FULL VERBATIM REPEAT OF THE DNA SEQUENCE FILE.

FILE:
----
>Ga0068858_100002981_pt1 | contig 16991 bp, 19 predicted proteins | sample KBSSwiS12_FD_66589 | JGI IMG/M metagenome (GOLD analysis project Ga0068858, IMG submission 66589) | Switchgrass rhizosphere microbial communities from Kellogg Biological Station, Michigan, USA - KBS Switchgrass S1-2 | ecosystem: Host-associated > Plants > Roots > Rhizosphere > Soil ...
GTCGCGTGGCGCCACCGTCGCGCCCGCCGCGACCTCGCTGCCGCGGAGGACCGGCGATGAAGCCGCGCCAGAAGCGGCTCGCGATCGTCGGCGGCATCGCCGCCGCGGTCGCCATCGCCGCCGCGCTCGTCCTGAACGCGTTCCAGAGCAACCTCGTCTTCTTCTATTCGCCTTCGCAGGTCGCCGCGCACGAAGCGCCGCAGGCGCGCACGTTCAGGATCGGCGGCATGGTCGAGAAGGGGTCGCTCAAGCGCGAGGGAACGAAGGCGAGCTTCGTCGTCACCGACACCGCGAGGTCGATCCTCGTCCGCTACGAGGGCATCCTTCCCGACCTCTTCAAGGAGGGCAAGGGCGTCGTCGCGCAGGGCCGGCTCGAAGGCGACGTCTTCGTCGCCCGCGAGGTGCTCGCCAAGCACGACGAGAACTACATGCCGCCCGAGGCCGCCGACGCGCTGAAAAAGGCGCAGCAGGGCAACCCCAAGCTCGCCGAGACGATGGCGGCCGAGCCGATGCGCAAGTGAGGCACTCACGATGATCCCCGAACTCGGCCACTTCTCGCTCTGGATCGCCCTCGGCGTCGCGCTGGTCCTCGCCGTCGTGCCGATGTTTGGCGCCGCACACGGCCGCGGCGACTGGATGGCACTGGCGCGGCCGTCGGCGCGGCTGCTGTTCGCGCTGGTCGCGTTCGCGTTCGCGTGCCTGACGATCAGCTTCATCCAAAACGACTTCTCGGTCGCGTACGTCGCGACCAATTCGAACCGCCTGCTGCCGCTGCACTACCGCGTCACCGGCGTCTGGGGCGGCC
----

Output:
>Ga0068858_100002981_pt1 | contig 16991 bp, 19 predicted proteins | sample KBSSwiS12_FD_66589 | JGI IMG/M metagenome (GOLD analysis project Ga0068858, IMG submission 66589) | Switchgrass rhizosphere microbial communities from Kellogg Biological Station, Michigan, USA - KBS Switchgrass S1-2 | ecosystem: Host-associated > Plants > Roots > Rhizosphere > Soil ...
GTCGCGTGGCGCCACCGTCGCGCCCGCCGCGACCTCGCTGCCGCGGAGGACCGGCGATGAAGCCGCGCCAGAAGCGGCTCGCGATCGTCGGCGGCATCGCCGCCGCGGTCGCCATCGCCGCCGCGCTCGTCCTGAACGCGTTCCAGAGCAACCTCGTCTTCTTCTATTCGCCTTCGCAGGTCGCCGCGCACGAAGCGCCGCAGGCGCGCACGTTCAGGATCGGCGGCATGGTCGAGAAGGGGTCGCTCAAGCGCGAGGGAACGAAGGCGAGCTTCGTCGTCACCGACACCGCGAGGTCGATCCTCGTCCGCTACGAGGGCATCCTTCCCGACCTCTTCAAGGAGGGCAAGGGCGTCGTCGCGCAGGGCCGGCTCGAAGGCGACGTCTTCGTCGCCCGCGAGGTGCTCGCCAAGCACGACGAGAACTACATGCCGCCCGAGGCCGCCGACGCGCTGAAAAAGGCGCAGCAGGGCAACCCCAAGCTCGCCGAGACGATGGCGGCCGAGCCGATGCGCAAGTGAGGCACTCACGATGATCCCCGAACTCGGCCACTTCTCGCTCTGGATCGCCCTCGGCGTCGCGCTGGTCCTCGCCGTCGTGCCGATGTTTGGCGCCGCACACGGCCGCGGCGACTGGATGGCACTGGCGCGGCCGTCGGCGCGGCTGCTGTTCGCGCTGGTCGCGTTCGCGTTCGCGTGCCTGACGATCAGCTTCATCCAAAACGACTTCTCGGTCGCGTACGTCGCGACCAATTCGAACCGCCTGCTGCCGCTGCACTACCGCGTCACCGGCGTCTGGGGCGGCC